3 tips for choosing the right brewing equipment

coffee cups restaurant table

Restaurant operators are in the business of serving food, not coffee, but that doesn’t mean brewing coffee should be overlooked or neglected.

“We’re not a coffee shop that sells lots of fancy coffee drinks, but we still want to serve a fresh, hot cup of coffee when ordered,” says Chris Pope, executive chef of Savoy Bar & Grill, Seasons Rotisserie & Grill and Zinc Wine Bar & Bistro in Albuquerque, N.M. He serves an average 40 cups of coffee a night, with 70% more during Saturday and Sunday brunches. “Taking the time to research and invest in a high-quality brewing system will help ensure brewed coffee retains its freshness and remains hot for all dayparts.”

Here are Pope’s recommendations for purchasing brewing equipment:

Look for equipment that’s right for your concept.

Pope’s restaurants are not quick service, so he doesn’t want coffee brewed in a decanter that sits on a warmer. “The issue with decanters and warmers is that the coffee keeps cooking, reducing and becoming bitter as it sits on the warmer for an extended period,” he says. “Those types of systems work perfect for certain restaurants that serve high volumes of coffee.” He prefers a combo brewing system with selectable batch sizes and different beverage profiles with insulated dispensers to hold coffee for longer periods of time. This type of system also allows him to make different kinds of beverages individually or simultaneously into different beverage dispensers.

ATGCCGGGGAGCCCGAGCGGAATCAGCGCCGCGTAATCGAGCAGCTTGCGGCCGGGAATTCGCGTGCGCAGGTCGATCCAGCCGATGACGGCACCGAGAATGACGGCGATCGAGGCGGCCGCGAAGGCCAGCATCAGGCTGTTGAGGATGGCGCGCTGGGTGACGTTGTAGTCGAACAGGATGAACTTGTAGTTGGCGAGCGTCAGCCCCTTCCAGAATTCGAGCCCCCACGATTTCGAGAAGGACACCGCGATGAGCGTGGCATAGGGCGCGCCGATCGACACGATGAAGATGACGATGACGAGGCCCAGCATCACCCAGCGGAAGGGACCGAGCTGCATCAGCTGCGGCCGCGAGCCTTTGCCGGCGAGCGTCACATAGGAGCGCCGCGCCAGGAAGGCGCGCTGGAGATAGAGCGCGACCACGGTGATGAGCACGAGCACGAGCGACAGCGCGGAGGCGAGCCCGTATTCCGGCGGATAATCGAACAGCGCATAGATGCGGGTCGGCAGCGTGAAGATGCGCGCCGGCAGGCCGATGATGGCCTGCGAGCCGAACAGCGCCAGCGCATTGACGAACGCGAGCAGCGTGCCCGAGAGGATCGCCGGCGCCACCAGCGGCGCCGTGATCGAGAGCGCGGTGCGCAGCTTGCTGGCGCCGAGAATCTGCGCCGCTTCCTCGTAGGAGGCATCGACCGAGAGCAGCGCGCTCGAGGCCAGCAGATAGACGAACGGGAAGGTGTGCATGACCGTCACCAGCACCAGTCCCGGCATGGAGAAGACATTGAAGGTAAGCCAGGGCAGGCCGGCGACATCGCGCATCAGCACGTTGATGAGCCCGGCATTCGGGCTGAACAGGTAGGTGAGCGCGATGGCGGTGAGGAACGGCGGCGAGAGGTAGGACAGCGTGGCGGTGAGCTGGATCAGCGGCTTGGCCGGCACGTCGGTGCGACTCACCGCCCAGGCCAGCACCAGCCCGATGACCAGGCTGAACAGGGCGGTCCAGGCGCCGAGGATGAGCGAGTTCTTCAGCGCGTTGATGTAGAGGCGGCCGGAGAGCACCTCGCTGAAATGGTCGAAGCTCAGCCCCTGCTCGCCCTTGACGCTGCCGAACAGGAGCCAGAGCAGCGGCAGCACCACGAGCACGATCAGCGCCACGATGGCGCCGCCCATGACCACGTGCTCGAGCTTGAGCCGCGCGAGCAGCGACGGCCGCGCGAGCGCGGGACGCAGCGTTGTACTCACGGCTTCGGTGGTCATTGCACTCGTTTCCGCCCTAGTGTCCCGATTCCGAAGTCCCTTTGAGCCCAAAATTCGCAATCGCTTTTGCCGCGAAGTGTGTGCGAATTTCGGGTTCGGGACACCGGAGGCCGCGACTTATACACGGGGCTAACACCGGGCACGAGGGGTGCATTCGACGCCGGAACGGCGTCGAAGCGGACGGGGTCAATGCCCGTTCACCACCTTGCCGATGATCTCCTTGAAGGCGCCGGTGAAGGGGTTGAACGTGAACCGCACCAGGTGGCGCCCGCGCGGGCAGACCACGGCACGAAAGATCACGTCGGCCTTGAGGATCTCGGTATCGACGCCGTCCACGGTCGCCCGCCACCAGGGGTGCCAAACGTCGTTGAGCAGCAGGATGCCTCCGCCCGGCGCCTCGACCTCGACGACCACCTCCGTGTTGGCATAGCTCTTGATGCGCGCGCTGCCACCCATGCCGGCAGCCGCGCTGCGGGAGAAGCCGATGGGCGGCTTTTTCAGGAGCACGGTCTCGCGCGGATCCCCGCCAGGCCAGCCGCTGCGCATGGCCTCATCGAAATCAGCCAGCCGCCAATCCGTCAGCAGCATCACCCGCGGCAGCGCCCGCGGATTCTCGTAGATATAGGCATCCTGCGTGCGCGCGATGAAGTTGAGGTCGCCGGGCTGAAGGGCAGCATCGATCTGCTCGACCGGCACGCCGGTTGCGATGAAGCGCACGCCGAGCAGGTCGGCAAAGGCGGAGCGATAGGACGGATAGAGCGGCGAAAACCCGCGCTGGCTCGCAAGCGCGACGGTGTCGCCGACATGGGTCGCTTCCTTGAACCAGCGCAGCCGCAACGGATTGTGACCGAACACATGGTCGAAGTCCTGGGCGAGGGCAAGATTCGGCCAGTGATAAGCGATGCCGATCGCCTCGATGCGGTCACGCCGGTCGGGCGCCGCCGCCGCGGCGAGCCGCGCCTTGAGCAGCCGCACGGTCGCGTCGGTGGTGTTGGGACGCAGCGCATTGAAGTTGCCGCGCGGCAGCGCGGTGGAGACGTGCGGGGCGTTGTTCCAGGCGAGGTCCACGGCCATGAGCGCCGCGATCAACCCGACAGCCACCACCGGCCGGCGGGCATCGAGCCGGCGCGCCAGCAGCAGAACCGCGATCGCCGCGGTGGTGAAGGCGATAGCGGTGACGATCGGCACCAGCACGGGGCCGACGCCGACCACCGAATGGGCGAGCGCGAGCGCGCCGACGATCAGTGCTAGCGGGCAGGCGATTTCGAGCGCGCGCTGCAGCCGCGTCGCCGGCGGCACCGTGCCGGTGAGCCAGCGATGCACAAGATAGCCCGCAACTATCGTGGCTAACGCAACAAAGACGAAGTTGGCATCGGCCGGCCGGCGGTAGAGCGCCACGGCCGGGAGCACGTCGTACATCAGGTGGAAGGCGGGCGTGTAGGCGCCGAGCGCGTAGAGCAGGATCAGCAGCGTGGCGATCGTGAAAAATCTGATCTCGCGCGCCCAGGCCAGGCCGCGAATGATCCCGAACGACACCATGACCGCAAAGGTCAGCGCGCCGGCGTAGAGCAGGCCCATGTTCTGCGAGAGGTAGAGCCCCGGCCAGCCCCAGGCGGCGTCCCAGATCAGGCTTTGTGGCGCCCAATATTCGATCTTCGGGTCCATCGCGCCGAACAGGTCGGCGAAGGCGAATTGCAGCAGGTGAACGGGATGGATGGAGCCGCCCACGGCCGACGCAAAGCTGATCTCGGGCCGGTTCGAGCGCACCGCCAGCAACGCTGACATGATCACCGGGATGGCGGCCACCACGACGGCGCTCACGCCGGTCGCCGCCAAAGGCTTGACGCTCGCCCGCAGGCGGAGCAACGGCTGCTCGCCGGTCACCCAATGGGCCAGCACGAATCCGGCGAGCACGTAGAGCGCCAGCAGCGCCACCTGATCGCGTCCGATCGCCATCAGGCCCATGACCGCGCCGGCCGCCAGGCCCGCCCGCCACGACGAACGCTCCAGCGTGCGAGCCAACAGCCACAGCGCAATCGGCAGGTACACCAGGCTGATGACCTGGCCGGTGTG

Consider how the brewer interacts with the beverage dispenser and how the coffee is held.

Coffee can start to decrease in temperature as soon as it begins to brew, so the hot temperature needs to be captured immediately. He prefers a system where the beverage dispenser slides just below the brew basket and the hot coffee is brewed directly into the dispenser with limited exposure to the outside environment. This results in freshly brewed coffee with minimal heat loss, staying hot in an insulated thermal dispenser for an extended period and being poured directly from the dispenser into a cup. “I’ve poured a cup of coffee in the morning from a thermal dispenser brewed from the previous night’s service that’s still hot and tastes fresh,” he says.

Don’t forget the extra features.

Consider equipment that includes the proper brew controls, a hot water dispenser for tea, interchangeable brew baskets and thermal dispensers for holding hot coffee. If it’s a single brewing system, when switching between brewing coffee and iced tea, find a system with easily programmable buttons for time, volume and temperature on large a digital display.

This post is sponsored by FETCO


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